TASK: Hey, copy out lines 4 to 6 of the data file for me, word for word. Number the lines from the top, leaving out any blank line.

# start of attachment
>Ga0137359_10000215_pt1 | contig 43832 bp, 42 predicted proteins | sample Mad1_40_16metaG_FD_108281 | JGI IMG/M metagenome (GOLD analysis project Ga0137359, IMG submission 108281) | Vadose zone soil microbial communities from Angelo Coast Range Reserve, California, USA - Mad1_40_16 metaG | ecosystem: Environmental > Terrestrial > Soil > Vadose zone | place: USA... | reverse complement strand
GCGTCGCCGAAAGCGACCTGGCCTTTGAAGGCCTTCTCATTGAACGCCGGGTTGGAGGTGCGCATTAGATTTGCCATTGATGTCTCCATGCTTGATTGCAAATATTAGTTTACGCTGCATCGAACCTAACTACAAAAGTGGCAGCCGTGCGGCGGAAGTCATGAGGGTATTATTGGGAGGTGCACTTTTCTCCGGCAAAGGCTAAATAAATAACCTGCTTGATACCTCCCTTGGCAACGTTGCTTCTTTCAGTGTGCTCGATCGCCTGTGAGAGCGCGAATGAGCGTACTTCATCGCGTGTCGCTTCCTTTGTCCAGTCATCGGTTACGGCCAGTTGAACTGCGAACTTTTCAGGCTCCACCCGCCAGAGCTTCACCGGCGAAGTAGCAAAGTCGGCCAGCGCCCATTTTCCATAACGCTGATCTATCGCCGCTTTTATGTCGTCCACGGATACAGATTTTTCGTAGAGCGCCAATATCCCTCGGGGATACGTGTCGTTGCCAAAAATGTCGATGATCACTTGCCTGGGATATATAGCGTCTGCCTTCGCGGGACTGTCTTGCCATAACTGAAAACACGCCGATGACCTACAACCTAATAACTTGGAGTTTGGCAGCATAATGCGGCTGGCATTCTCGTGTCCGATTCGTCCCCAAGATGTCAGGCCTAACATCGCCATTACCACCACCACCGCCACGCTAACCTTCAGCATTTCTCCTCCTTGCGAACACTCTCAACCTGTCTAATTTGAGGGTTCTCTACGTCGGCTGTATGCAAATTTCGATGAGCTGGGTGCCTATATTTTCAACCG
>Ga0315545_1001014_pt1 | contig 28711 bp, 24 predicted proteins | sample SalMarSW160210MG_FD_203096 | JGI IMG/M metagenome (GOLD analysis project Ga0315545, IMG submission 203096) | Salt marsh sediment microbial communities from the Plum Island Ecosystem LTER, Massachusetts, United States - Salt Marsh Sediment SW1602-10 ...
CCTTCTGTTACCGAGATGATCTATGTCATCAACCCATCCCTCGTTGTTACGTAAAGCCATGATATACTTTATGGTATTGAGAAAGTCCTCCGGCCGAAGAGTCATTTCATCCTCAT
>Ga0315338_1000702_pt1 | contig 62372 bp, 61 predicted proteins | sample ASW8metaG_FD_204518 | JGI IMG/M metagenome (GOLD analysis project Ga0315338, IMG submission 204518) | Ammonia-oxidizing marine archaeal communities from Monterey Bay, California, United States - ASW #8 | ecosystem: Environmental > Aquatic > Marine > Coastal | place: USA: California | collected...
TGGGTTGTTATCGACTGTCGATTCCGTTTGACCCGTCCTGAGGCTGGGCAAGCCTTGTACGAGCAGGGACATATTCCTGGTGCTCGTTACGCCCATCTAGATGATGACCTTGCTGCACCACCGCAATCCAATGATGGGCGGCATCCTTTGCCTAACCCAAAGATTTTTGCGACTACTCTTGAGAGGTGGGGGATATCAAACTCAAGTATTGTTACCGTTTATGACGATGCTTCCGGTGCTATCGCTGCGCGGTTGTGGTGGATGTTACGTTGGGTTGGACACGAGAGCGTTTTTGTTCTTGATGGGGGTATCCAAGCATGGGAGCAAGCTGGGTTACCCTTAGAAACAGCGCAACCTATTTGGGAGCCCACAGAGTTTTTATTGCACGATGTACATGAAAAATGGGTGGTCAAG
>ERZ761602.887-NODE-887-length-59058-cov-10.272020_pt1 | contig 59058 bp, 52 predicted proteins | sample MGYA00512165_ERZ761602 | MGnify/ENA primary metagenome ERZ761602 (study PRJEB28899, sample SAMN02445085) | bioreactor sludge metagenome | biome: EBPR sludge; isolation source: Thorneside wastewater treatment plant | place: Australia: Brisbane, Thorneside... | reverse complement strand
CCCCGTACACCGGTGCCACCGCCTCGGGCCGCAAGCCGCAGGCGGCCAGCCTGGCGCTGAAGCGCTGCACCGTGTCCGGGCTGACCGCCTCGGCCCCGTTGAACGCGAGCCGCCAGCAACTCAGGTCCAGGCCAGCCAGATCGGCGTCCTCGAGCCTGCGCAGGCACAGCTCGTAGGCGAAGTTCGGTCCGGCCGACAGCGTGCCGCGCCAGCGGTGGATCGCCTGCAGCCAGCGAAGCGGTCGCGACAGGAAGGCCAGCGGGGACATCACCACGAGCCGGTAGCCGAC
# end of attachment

CCTTCTGTTACCGAGATGATCTATGTCATCAACCCATCCCTCGTTGTTACGTAAAGCCATGATATACTTTATGGTATTGAGAAAGTCCTCCGGCCGAAGAGTCATTTCATCCTCAT
>Ga0315338_1000702_pt1 | contig 62372 bp, 61 predicted proteins | sample ASW8metaG_FD_204518 | JGI IMG/M metagenome (GOLD analysis project Ga0315338, IMG submission 204518) | Ammonia-oxidizing marine archaeal communities from Monterey Bay, California, United States - ASW #8 | ecosystem: Environmental > Aquatic > Marine > Coastal | place: USA: California | collected...
TGGGTTGTTATCGACTGTCGATTCCGTTTGACCCGTCCTGAGGCTGGGCAAGCCTTGTACGAGCAGGGACATATTCCTGGTGCTCGTTACGCCCATCTAGATGATGACCTTGCTGCACCACCGCAATCCAATGATGGGCGGCATCCTTTGCCTAACCCAAAGATTTTTGCGACTACTCTTGAGAGGTGGGGGATATCAAACTCAAGTATTGTTACCGTTTATGACGATGCTTCCGGTGCTATCGCTGCGCGGTTGTGGTGGATGTTACGTTGGGTTGGACACGAGAGCGTTTTTGTTCTTGATGGGGGTATCCAAGCATGGGAGCAAGCTGGGTTACCCTTAGAAACAGCGCAACCTATTTGGGAGCCCACAGAGTTTTTATTGCACGATGTACATGAAAAATGGGTGGTCAAG